Guideline hourly rates should rise by 18.25% to reflect price increases since the last review in 2010, claimant lawyers have said.

The Association of Personal Injury Lawyers said current rates now represent a ‘reasonable’ hourly rate for the work of fee-earners.

It said during the past three years, the retail price index has grown by 19.8% and the consumer prices index by 16.7%, justifying a hike in legal rates.

Guideline hourly rates for solicitors’ firms have remained substantially unchanged since 1 January 2009 when the advisory committee on civil costs recommended an increase of 1.7% as an interim measure.

In its response to the Civil Justice Council’s call for evidence on guideline hourly rates (GHRs), the association argued that any reduction in rates could harm the chances of clients gaining the redress they deserve.

‘With the current GHRs failing to take account of over four years of real-world inflation, keeping them at the same level or even reducing them would ultimately have access to justice implications as it will become increasingly difficult for consumers to find independent solicitors to take on their cases,’ said the response.

‘In addition, the practices which continue to survive may well be concentrated within large metropolitan areas leaving large advice deserts in rural areas and for those unable to travel.’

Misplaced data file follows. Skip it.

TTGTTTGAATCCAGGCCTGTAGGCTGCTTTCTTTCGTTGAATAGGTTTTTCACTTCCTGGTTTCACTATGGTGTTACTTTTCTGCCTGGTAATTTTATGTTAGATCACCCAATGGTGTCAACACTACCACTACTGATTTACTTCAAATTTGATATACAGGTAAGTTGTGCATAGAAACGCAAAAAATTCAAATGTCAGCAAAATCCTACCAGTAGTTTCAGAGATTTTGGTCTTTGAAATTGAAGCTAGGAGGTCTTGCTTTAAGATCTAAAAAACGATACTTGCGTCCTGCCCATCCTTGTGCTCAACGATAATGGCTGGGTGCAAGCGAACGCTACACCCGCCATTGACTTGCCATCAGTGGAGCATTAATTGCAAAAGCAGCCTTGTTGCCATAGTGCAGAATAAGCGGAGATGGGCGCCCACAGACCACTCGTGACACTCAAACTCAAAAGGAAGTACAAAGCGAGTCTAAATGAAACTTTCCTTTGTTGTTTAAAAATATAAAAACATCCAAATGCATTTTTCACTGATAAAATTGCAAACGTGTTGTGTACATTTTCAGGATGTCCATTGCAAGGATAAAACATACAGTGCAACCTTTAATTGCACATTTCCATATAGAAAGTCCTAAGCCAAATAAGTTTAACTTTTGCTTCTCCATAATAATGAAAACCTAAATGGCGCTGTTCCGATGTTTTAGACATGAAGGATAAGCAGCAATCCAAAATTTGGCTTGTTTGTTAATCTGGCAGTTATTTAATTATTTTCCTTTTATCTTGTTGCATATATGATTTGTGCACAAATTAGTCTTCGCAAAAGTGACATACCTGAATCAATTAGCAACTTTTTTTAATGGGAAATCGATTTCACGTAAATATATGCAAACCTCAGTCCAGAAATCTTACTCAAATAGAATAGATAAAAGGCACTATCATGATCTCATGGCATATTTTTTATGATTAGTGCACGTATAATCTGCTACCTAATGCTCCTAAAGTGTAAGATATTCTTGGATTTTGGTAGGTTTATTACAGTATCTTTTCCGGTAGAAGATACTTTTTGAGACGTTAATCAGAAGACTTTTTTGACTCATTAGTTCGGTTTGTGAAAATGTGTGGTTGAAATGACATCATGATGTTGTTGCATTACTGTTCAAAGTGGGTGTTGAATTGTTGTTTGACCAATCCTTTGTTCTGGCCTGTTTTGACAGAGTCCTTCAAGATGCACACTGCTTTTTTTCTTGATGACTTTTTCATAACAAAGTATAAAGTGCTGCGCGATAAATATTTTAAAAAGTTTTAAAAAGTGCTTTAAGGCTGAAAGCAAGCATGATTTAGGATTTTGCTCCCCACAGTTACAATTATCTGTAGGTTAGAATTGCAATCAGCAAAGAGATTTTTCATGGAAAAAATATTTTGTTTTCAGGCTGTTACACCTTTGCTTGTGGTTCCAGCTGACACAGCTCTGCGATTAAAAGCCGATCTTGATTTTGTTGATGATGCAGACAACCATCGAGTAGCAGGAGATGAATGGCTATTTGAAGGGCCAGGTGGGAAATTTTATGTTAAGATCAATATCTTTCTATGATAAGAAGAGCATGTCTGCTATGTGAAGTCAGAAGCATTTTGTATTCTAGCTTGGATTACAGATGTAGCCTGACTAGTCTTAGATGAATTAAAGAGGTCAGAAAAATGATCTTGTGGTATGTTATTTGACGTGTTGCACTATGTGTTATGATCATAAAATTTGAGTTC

APIL said the cost of attracting cases has increased significantly in recent years to around £880 per case. It added that rates should not be industry specific and there should not be a separate set of rates for personal injury claims.

In its response, the City of London Law Society, which represents around 15,000 City lawyers, said the CJC’s survey reflected a ‘flawed approach’ to establishing solicitors’ reasonable charges and, further, that if this approach is carried through, it might ‘reduce the international attractiveness’ of litigation in England and Wales.

The society’s litigation committee said the CJC should seek to identify market rates for solicitors’ services to reflect what litigants actually pay, not setting its own rates based on a subjective view.

‘Having decided what it considers to be a proper figure for those direct costs, the CJC will then presumably decide how many hours solicitors should work and how much solicitors should earn, and use those figures to calculate the CJC’s hourly rates.

‘The CJC’s approach will not lead to its guideline rates reflecting market reality but rather to the CJC’s determining what, in its view, successful litigants should recover by way of costs.’

A decision is expected by April 2014.